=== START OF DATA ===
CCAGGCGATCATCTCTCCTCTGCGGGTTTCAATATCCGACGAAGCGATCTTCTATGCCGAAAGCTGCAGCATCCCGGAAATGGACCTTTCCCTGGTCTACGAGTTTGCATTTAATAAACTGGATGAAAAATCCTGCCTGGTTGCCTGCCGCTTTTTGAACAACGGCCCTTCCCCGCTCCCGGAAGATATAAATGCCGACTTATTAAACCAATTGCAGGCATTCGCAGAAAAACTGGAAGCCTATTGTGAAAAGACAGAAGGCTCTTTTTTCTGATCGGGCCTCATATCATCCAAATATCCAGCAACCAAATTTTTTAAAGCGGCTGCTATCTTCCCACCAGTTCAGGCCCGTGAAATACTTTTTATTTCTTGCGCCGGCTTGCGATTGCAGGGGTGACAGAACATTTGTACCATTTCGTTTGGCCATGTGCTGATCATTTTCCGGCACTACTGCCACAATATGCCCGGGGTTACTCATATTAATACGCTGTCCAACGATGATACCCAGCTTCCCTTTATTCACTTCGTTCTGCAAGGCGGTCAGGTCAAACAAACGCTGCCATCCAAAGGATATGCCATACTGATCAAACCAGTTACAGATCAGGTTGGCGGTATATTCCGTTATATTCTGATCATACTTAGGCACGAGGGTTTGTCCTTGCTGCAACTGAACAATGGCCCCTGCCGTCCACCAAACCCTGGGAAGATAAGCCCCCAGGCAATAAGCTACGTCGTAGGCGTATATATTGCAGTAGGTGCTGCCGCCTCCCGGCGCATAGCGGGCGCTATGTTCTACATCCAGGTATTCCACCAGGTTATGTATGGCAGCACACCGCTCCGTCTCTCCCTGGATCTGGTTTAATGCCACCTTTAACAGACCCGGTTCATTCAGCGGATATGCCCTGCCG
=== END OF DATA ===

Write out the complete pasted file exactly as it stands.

CCAGGCGATCATCTCTCCTCTGCGGGTTTCAATATCCGACGAAGCGATCTTCTATGCCGAAAGCTGCAGCATCCCGGAAATGGACCTTTCCCTGGTCTACGAGTTTGCATTTAATAAACTGGATGAAAAATCCTGCCTGGTTGCCTGCCGCTTTTTGAACAACGGCCCTTCCCCGCTCCCGGAAGATATAAATGCCGACTTATTAAACCAATTGCAGGCATTCGCAGAAAAACTGGAAGCCTATTGTGAAAAGACAGAAGGCTCTTTTTTCTGATCGGGCCTCATATCATCCAAATATCCAGCAACCAAATTTTTTAAAGCGGCTGCTATCTTCCCACCAGTTCAGGCCCGTGAAATACTTTTTATTTCTTGCGCCGGCTTGCGATTGCAGGGGTGACAGAACATTTGTACCATTTCGTTTGGCCATGTGCTGATCATTTTCCGGCACTACTGCCACAATATGCCCGGGGTTACTCATATTAATACGCTGTCCAACGATGATACCCAGCTTCCCTTTATTCACTTCGTTCTGCAAGGCGGTCAGGTCAAACAAACGCTGCCATCCAAAGGATATGCCATACTGATCAAACCAGTTACAGATCAGGTTGGCGGTATATTCCGTTATATTCTGATCATACTTAGGCACGAGGGTTTGTCCTTGCTGCAACTGAACAATGGCCCCTGCCGTCCACCAAACCCTGGGAAGATAAGCCCCCAGGCAATAAGCTACGTCGTAGGCGTATATATTGCAGTAGGTGCTGCCGCCTCCCGGCGCATAGCGGGCGCTATGTTCTACATCCAGGTATTCCACCAGGTTATGTATGGCAGCACACCGCTCCGTCTCTCCCTGGATCTGGTTTAATGCCACCTTTAACAGACCCGGTTCATTCAGCGGATATGCCCTGCCG